Cabaret Poet

I took in Cabaret Poe last weekend for the first time, where, much to my delight and discomfort, I found myself being stared down by one of the actors near the end of the first act. 

It was the character Morella (played by Georgeanna Smith-Wade) who had come into the audience with a stern expression in reaction to my amusement. I looked away and then back and she was still giving me the evil eye.

She kept in character the whole time, oozing all the emotional charm of a professional ghoul.

There must have been many such icy stares in the now 10-year-history of Q Artistry’s Cabaret Poe. This year, the Phoenix Theatre is presenting the musical in its versatile black block theater and sharing producing credits with Q.   

Director Ben Asaykwee discovered the Poe poem “Annabelle Lee” in 2007, and that was all it took to inspire the show. In his director’s notes Asaykwee writes, “I fell in love.”

“Up to that point, I had only experienced the words of one of America’s literary geniuses through required reading in high school and the occasional pop culture mention.”  

Asaykwee, who recited “Annabelle Lee” during last Friday’s performance, plays the role of Zoilus. The name comes from a character who meets his untimely end in a Poe short story, as so many of them do. The role of Zoilus is akin to the emcee in that other Cabaret—the movie version starring Joel Grey and Liza Minnelli.

Morella and Berenice (Julie Lyn Barber) accompany Zoilus in reciting the best known Poe poems or, as in the case of “The Fall of the House of Usher” and “The Tell-Tale Heart,” acting out these macabre stories.  

In this year’s production, Morella is played on alternating dates by Renae Stone and Georgeanna Smith-Wade while Berenice’s alternate is Jaddy Ciucci. There’s also the masked shadow dancer, dressed in a body-hugging green leotard, played by Rebekah Taylor, doing her part to keep things appropriately ghoulish.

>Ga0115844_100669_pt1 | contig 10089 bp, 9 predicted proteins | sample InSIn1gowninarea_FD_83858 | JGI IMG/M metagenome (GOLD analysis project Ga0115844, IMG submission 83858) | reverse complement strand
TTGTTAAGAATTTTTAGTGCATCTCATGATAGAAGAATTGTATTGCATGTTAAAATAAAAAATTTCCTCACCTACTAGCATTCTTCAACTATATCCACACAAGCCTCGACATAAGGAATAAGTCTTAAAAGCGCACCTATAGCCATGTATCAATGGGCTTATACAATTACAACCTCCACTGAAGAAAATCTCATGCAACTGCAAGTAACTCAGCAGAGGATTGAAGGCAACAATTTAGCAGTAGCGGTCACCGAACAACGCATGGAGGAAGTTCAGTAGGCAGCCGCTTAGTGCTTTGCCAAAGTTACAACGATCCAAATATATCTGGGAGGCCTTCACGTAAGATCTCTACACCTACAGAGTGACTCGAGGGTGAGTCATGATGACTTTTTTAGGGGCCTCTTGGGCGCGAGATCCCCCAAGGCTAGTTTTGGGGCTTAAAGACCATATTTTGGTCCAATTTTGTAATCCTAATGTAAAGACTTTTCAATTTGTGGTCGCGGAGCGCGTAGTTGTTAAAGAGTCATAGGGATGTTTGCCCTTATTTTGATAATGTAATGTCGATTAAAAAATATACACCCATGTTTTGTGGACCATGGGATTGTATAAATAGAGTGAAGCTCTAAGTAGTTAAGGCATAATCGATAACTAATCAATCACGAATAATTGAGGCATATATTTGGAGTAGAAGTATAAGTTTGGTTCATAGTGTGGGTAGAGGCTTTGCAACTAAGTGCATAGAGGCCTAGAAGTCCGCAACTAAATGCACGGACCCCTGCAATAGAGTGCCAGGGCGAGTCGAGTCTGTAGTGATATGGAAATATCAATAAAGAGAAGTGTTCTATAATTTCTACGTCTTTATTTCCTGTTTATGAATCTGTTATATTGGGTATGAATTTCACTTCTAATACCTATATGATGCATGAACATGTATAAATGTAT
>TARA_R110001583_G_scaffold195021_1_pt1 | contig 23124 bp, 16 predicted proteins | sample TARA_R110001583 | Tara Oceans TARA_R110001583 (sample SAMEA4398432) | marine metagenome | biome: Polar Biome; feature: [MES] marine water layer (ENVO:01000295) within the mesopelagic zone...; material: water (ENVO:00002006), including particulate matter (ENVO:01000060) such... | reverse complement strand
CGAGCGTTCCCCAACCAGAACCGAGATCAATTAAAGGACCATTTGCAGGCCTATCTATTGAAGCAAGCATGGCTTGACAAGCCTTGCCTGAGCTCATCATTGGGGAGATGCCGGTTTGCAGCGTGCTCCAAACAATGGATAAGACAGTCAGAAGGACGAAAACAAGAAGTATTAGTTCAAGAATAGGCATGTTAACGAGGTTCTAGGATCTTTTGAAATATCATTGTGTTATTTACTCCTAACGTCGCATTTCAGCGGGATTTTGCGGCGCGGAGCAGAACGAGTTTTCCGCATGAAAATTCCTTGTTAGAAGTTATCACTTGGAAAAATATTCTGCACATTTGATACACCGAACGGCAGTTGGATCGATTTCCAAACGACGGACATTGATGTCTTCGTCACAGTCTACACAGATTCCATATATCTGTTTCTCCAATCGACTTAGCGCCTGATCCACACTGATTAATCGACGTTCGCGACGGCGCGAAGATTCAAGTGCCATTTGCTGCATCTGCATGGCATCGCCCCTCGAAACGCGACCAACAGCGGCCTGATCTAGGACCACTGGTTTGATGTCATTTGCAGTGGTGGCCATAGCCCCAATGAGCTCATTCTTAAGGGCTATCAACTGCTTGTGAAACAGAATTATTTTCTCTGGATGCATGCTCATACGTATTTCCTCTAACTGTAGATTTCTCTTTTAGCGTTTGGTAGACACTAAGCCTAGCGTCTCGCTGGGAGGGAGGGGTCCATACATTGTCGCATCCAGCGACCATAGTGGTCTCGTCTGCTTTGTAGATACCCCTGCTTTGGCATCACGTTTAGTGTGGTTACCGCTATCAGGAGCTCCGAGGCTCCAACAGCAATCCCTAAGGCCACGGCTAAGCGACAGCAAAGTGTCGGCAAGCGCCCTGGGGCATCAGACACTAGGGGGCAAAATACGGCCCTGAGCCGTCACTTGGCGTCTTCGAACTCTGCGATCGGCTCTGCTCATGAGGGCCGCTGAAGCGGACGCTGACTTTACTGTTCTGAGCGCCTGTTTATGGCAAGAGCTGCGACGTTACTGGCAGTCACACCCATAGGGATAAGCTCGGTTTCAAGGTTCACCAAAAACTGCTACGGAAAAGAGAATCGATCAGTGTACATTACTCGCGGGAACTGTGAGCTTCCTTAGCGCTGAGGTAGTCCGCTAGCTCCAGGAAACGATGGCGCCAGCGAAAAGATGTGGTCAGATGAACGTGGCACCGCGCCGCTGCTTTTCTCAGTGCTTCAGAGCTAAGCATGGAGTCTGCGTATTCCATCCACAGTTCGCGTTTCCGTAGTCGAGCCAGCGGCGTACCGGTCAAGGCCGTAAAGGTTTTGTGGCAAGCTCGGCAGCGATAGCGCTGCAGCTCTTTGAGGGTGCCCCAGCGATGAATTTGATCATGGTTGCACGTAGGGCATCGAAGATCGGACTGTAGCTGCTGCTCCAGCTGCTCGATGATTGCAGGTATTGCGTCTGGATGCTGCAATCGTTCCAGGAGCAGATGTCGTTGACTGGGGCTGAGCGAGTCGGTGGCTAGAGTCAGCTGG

In addition to a committed cast, the wardrobe certainly helps keep things ghoulish. The women wear black Victorian-style dresses, while Asaykwee presents like Grandpa Munster. And the set design adds to the effect. That is, the stage is auster--like an abandoned netherworld walkway.

There’s also a three piece band—drums, piano cello—accompanying the performers as they sing about all the dastardly goings on “here at Cabaret Poe,” giving a sort of musical prologue for the dramas presented.  

Edgar Allan Poe

The plots in the Poe stories Q Artistry presents are pretty simple, so the actors are able to get to the climaxes pretty quickly. Of course there’s all kinds of reductions and additions to the original Poe text, made out of necessity, in bringing these works to the stage.   

Even in abbreviated form, however, there is a psychological resonance to these stories that feels particularly modern.

In “The Tell-Tale Heart,” the unnamed narrator hears a dead man’s beating heart. You might imagine a serial killer going through a similar psychological disturbance today.

Out of all the Poe short stories that serve as fodder for Cabaret Poe, it’s the finale, “The Masque of the Red Death,” that feels most contemporary.

In “The Masque,”a plague threatens the surrounding countryside. Prince Prospero’s solution is to basically close up his castle, like Ethan Hawke’s character in The Purge, but with enough provisions and live entertainment to to outlast the destruction outside.  

It’s human nature to be scared shitless of our own shadows, however, and Prince Prospero’s bunker mentality can only last so long.

During the performance Zoilus and company bring in the occasional pop culture reference. But I’m not sure if, when Assaykwee shouts out “I’m gonna party like it’s 1999,” it’s really needed to underscore the precarious state of the world outside our own private Idahos.

While Edgar Allan Poe wasn’t universally appreciated in his time, he did have a band of devoted followers. This included the poet Charles Baudelaire who translated his works into French in the 1850s, and considered Poe to be not just a writer, but a philosopher.

Perhaps the highest praise I can give Cabaret Poe is that it has ignited in me the desire to read everything Poe ever wrote. Like Asaykwee, I didn’t really take to the Poe poems that I was forced to read in high school.  

I’m wondering what the next Q Artistry production will inspire me to do. 




Arts Editor

Dan Grossman is NUVO's arts editor.